Tennessee State Museum

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Tennessee State Museum
TennStateMuseum.JPG
Established 1937
Location Nashville, Tennessee
Coordinates 36°09′54″N 86°46′54″W / 36.1649°N 86.7817°W / 36.1649; -86.7817
Type Heritage centre
Website http://www.tnmuseum.org

Tennessee State Museum is a large museum in Nashville depicting the history of the U.S. state of Tennessee. Starting from pre-colonization and going all the way to the 20th century, the museum describes the American Civil War, the Frontier, and the age of President Andrew Jackson. The museum includes an area of more than 60,000 square feet (5,600 m2) of permanent exhibits and a hall with changing exhibitions covering 10,000 feet (3,000 m). The total ground area of the museum is 120,000 feet (37,000 m) spread over three floors. The museum's collection of uniforms, weapons, and battle flags from the Civil War is one of the largest in the nation.[1]

The museum is situated in the bottom floors of the James K. Polk building in downtown Nashville, a building shared with the Tennessee Performing Arts Center. A new building to house the museum is being planned for the Bicentennial Mall State Park.[2]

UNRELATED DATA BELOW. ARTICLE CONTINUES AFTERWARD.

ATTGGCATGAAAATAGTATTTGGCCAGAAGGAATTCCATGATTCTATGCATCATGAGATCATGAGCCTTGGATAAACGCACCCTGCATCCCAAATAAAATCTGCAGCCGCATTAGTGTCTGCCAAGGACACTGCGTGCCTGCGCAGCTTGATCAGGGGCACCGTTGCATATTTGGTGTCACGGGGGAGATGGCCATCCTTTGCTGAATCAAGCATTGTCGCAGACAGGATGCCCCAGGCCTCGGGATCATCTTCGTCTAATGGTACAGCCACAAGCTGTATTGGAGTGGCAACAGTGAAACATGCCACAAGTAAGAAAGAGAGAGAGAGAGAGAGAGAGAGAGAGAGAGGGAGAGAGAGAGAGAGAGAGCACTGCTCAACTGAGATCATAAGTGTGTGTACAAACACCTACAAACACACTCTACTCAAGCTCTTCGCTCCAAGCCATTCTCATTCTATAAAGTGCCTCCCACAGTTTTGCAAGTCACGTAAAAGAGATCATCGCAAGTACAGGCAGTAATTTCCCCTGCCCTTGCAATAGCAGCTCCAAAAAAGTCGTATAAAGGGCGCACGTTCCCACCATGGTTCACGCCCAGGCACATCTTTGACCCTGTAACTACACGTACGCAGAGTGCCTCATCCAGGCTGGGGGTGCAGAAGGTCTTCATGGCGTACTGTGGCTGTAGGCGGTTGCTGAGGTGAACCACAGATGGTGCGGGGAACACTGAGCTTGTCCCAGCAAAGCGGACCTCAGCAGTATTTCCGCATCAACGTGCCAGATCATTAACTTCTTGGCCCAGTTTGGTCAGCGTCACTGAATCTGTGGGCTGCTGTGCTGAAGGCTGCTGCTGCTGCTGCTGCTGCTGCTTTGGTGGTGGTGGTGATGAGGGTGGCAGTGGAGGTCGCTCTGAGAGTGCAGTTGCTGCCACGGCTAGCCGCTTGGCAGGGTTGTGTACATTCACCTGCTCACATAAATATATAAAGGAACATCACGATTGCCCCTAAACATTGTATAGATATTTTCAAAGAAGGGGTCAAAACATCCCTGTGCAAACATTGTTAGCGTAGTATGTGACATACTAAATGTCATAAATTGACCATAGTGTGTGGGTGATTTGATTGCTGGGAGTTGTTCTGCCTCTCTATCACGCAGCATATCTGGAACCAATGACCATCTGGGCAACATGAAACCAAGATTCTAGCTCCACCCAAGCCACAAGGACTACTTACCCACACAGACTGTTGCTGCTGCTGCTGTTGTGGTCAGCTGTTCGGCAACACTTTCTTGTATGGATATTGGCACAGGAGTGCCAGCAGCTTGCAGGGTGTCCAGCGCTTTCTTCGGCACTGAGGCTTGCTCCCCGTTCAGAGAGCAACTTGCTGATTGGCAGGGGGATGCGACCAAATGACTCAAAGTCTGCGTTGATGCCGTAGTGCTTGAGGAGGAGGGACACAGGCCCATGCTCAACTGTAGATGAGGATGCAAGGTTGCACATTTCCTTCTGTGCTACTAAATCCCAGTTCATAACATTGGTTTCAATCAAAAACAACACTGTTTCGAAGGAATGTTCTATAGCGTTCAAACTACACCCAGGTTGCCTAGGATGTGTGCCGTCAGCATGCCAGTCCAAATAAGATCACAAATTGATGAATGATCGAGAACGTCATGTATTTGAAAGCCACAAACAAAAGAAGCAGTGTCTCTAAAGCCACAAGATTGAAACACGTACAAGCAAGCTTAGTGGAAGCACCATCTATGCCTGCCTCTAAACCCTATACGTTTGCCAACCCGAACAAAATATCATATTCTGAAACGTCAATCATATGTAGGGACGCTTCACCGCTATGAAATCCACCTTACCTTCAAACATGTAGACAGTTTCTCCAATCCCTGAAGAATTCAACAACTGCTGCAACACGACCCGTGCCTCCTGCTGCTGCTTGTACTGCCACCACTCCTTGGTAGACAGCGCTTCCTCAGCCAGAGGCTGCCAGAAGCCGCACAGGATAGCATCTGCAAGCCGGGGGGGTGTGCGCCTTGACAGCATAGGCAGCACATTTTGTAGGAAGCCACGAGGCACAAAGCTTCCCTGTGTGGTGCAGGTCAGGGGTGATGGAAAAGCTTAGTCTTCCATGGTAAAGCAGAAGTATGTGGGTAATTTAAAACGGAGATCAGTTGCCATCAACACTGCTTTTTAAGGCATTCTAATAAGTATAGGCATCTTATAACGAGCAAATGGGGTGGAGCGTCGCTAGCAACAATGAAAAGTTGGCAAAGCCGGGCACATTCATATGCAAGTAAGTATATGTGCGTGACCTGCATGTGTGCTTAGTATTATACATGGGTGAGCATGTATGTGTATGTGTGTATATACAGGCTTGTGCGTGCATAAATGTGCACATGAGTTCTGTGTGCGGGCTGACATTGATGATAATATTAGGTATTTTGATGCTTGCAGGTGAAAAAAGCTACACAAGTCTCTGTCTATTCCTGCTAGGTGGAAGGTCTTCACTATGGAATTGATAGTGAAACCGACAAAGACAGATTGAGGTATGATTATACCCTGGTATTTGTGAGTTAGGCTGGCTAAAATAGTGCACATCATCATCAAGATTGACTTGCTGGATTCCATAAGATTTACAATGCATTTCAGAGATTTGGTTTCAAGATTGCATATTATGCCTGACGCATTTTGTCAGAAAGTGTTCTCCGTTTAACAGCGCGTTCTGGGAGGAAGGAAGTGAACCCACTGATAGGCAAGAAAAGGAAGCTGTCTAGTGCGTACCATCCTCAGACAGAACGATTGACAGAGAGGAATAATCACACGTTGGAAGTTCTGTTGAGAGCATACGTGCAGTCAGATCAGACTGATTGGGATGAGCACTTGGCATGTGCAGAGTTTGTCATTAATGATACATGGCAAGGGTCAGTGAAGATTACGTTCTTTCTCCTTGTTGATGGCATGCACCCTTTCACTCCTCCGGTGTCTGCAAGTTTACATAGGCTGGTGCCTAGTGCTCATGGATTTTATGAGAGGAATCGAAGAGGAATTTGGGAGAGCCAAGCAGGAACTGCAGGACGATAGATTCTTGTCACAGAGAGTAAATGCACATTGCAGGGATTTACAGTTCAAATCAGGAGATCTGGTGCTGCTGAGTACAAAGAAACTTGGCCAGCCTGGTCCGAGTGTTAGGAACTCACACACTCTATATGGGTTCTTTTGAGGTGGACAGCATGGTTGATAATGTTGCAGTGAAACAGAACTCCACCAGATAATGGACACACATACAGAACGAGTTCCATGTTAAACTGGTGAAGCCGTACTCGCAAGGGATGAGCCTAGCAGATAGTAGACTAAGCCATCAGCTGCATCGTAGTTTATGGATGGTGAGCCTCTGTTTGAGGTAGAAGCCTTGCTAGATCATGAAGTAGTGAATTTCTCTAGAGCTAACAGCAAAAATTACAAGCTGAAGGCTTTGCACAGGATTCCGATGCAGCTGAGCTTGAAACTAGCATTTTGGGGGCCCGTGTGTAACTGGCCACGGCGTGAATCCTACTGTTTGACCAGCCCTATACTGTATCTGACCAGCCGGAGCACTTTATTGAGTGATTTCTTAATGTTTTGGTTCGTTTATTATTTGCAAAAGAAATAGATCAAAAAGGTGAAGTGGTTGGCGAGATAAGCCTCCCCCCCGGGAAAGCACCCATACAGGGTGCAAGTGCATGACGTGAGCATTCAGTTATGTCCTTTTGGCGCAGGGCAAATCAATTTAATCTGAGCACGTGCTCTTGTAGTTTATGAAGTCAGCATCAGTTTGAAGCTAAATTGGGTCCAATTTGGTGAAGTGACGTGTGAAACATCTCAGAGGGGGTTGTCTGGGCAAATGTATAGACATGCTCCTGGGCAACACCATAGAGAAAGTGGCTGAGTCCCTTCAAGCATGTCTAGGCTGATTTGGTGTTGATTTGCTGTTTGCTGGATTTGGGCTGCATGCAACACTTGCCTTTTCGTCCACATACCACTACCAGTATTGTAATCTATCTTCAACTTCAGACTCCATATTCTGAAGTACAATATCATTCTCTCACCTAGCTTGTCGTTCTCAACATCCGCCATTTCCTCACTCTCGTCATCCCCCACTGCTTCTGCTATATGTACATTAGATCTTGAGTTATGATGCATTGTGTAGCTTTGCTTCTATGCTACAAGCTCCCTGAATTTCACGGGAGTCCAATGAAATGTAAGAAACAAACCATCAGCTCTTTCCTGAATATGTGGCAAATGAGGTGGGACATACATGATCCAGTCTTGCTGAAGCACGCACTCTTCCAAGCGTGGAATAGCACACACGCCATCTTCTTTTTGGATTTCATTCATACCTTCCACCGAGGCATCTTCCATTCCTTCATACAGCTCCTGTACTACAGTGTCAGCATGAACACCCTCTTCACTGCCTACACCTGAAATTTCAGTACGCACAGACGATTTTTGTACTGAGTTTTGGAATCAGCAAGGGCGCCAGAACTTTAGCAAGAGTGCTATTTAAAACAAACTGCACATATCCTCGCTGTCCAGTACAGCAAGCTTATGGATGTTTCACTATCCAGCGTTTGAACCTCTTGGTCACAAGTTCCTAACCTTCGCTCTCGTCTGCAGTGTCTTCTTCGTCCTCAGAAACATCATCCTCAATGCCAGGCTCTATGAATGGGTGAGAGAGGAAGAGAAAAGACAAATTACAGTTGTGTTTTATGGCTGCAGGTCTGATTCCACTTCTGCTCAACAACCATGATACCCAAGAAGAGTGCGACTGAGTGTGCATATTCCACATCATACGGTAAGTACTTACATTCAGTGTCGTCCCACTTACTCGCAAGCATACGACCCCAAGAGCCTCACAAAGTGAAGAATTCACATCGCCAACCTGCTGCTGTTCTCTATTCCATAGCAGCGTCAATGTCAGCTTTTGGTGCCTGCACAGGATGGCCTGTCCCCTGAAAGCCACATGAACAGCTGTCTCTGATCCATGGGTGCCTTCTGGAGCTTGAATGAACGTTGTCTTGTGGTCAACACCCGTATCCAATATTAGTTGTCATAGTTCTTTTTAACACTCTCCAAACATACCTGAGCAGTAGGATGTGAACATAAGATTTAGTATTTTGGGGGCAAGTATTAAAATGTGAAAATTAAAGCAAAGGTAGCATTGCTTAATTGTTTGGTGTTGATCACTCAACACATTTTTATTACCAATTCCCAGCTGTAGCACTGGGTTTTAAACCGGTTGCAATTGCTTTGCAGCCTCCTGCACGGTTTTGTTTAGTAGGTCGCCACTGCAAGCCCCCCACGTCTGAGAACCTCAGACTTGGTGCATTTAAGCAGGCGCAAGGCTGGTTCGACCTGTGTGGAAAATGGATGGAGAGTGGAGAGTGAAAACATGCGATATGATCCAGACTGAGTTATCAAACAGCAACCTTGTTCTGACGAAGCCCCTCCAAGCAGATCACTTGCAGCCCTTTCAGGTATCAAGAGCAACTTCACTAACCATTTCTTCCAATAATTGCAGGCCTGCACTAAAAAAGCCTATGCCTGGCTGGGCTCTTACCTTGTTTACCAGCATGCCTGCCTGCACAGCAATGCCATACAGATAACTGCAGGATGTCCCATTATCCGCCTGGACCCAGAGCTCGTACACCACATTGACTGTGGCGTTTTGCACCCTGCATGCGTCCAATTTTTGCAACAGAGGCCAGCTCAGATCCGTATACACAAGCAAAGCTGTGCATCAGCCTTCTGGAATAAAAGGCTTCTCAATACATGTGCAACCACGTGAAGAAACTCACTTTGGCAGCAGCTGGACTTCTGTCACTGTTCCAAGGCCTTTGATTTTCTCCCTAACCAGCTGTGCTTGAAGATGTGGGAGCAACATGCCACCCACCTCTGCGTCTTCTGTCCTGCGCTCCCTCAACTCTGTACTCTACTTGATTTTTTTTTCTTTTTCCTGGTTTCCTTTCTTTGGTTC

The museum also has a military museum describing the country's military conflicts. This exhibition goes from the early battles of the Spanish-American War all the way to World War II. The museum features a museum store offering handmade crafts, jewelry, and Tennessee memorabilia.

History[edit]

The earliest recordings of the museum go back to 1817 when a portrait artist, Ralph E. W. Earl opened a museum at the public square of Nashville.[3] The first larger state museum opened in 1937, when the General Assembly decided that the state needed a museum to deal with various collections from the state and mementos from World War I. The museum remained at the War Memorial Building until it moved to its current location in 1981.

Today the museum displays paintings, silver, weapons, and furniture and has reproductions of a print shop, a painting gallery and a grist mill.

References[edit]

  1. ^ Tennessee State Museum
  2. ^ Smith, Allison (July 22, 2007). "State museum eager to exit basement". The Tennessean. 
  3. ^ Tennessee State Museum

External links[edit]